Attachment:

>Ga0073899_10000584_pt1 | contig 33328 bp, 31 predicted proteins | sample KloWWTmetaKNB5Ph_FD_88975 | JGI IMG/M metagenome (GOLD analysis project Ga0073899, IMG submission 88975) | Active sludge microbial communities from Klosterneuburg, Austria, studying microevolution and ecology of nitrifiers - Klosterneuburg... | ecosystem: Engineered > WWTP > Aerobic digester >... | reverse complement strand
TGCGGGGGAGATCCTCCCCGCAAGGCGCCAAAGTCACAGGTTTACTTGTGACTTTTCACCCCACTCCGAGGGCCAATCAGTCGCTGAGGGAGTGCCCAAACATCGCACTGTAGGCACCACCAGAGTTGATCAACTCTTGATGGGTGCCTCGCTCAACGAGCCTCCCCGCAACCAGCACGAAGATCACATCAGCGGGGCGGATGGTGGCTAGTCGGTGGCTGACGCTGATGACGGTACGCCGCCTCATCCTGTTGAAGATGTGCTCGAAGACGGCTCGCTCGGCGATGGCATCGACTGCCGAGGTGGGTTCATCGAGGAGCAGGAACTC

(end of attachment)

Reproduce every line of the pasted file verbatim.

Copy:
>Ga0073899_10000584_pt1 | contig 33328 bp, 31 predicted proteins | sample KloWWTmetaKNB5Ph_FD_88975 | JGI IMG/M metagenome (GOLD analysis project Ga0073899, IMG submission 88975) | Active sludge microbial communities from Klosterneuburg, Austria, studying microevolution and ecology of nitrifiers - Klosterneuburg... | ecosystem: Engineered > WWTP > Aerobic digester >... | reverse complement strand
TGCGGGGGAGATCCTCCCCGCAAGGCGCCAAAGTCACAGGTTTACTTGTGACTTTTCACCCCACTCCGAGGGCCAATCAGTCGCTGAGGGAGTGCCCAAACATCGCACTGTAGGCACCACCAGAGTTGATCAACTCTTGATGGGTGCCTCGCTCAACGAGCCTCCCCGCAACCAGCACGAAGATCACATCAGCGGGGCGGATGGTGGCTAGTCGGTGGCTGACGCTGATGACGGTACGCCGCCTCATCCTGTTGAAGATGTGCTCGAAGACGGCTCGCTCGGCGATGGCATCGACTGCCGAGGTGGGTTCATCGAGGAGCAGGAACTC